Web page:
But strangely, he didn't even look at me! Just rolled over, covered himself with his blanket and pretended as if I wasn't there! The man across the way chuckled and suggested I, "guard my treasure." Would that I could say "bite me" in Hindi.

Dear readers. Dear, kind, forgiving readers. I tried to stay awake. I tried to guard my treasure. But it was late and the bus was so soothing...I fell asleep. And woke up with his hands in between my legs. I kicked. I yelled. I screamed. I elbowed and hit.

He ignored.

My treasure and I were not pleased, I'll tell you that much.

II. Working Title...Two Americans and a bus full of Tibetan monks head to Dehli.
Sounds like the start to a pretty promising joke, no? I know there's a punchline to be found...just can't get the bat off my shoulders...

Your favorite bribers spent a week up in the Himalayas...Mcleod Ganj to be exact. The home of the Tibetan government in exile and a huge refugee population, it's an amazing place. Beautiful, serene, fascinating.
Just sitting in a cafe and having former political prisoners come around to talk to you and enlist your support...wow.

Prayer flags and the Titanic pose in the Himalayas:



Anyway, we took an overnight bus from Mcleod back to Dehli. Upon entering the bus, it would seem our prayers have been answered. After numerous journey with miserable companions who tested both our sanity and good will, the gods smiled upon us....and stacked the bus with Tibetan monks. We grinned at our good fortune and settled in for a pleasant night.

And a pleasant night it might have been...had it not been for a little thing called food poisoning. Having a solid head on my shoulders, I decided the best possible thing I could do before said 12 hour bus journey would be to consume a large cheese pizza.

I'm going to now give you all two important pieces of advice:
1. Before an overnight trip, don't eat dairy. Or meat. Or any food product that will likely poison you. You know what? Don't eat at all.
2. If you choose to ignore these sage words, please. At the very least...check to make sure the bag you plan to vomit in is free from holes at the bottom. I beg of you.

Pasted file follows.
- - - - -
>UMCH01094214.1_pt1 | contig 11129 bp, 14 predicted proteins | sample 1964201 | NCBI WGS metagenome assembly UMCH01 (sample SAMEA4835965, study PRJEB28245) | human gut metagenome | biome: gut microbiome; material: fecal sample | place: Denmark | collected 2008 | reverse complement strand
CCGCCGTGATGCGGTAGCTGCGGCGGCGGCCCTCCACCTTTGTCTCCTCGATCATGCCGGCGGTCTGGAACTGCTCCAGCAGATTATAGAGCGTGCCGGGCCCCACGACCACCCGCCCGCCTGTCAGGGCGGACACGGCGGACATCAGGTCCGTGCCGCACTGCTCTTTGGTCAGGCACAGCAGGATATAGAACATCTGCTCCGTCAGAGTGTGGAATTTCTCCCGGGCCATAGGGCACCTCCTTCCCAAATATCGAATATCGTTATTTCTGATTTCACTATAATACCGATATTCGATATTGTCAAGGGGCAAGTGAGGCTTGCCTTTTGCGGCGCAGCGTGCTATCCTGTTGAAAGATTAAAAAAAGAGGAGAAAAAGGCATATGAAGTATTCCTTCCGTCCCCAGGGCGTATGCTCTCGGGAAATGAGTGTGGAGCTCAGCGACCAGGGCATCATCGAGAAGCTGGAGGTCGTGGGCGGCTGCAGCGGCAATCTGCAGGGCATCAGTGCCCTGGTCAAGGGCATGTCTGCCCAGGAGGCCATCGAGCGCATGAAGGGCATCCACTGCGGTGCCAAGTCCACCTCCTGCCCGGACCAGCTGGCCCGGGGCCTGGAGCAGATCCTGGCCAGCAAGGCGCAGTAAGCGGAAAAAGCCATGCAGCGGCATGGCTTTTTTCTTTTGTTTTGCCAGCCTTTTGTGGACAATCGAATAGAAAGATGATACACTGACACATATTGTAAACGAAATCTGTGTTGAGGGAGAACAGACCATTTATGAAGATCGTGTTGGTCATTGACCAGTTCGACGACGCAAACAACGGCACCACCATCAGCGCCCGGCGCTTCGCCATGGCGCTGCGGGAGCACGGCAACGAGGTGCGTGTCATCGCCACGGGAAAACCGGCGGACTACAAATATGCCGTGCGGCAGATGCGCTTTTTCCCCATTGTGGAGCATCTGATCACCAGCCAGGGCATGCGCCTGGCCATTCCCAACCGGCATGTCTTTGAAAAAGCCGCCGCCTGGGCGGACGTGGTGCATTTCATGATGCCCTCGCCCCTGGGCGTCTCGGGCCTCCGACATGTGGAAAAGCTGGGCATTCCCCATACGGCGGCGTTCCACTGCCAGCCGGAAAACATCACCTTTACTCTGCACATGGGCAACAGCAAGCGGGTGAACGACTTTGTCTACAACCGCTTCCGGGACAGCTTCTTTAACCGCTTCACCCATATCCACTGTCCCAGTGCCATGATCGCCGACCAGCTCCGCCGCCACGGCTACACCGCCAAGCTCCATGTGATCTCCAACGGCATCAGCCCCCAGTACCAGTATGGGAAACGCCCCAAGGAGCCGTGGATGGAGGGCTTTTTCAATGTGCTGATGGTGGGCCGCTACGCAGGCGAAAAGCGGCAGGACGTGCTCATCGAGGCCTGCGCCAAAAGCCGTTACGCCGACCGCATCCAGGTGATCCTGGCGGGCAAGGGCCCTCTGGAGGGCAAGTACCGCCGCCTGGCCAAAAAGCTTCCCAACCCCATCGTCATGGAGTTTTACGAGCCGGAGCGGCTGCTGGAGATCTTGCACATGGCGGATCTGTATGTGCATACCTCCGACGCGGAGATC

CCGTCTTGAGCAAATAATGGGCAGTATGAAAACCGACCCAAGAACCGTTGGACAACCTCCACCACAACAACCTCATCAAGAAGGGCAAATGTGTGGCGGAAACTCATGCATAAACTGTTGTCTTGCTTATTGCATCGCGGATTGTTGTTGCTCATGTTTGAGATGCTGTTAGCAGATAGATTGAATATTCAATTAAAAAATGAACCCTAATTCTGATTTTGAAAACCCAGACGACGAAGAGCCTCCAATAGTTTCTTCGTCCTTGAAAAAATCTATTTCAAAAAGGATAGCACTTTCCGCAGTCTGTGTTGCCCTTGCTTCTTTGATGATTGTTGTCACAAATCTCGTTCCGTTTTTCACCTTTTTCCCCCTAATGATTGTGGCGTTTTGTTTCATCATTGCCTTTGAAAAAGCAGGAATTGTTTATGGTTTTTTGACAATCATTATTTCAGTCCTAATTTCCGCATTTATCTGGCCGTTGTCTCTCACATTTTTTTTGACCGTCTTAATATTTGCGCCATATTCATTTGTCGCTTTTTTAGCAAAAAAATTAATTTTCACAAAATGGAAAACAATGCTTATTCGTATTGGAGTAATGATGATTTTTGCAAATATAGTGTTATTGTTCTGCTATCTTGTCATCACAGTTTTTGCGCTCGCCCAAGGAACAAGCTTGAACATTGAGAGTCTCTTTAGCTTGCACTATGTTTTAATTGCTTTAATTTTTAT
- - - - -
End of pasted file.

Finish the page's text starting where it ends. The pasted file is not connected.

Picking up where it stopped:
Once the storm began, I failed to notice said gaping holes. As I made my way to the front of the bus to ask for a pit stop, said vomit dripped. On me. On the bus. All over my bribing companion. There was dripage.

Lights were turned on. Damage was assessed. There were groans.

Though I must say. Under the circumstances, your friendly neighborhood Tibetan monks are by far the most forgiving audience a gal can ask for.

And so the night passed. With waves of nausea and sweat and fever. Covered in my own dinner.

Under such circumstances, one should be able to move past the absurdity. To see it as a reminder of the human condition. Of our own frailty and inability to control life's curve balls.

Unable to sleep, I should have spent the evening reflecting. Coming to great realizations about life, liberty, the pursuit of happiness. Past mistakes. Future hopes. The presence and/or absence of a higher power.

Sadly, pathetically... all I could come up with...

My love affair with cheese may be drawing to an abrupt end.

Posted by lbassi 16:52 Archived in India Comments (1)

A Triumphant Return

I'm Bring Blogging Back...

So I've received a number of complaints about my lack of blogging in the last few months.

A few words of hostility before I explain myself: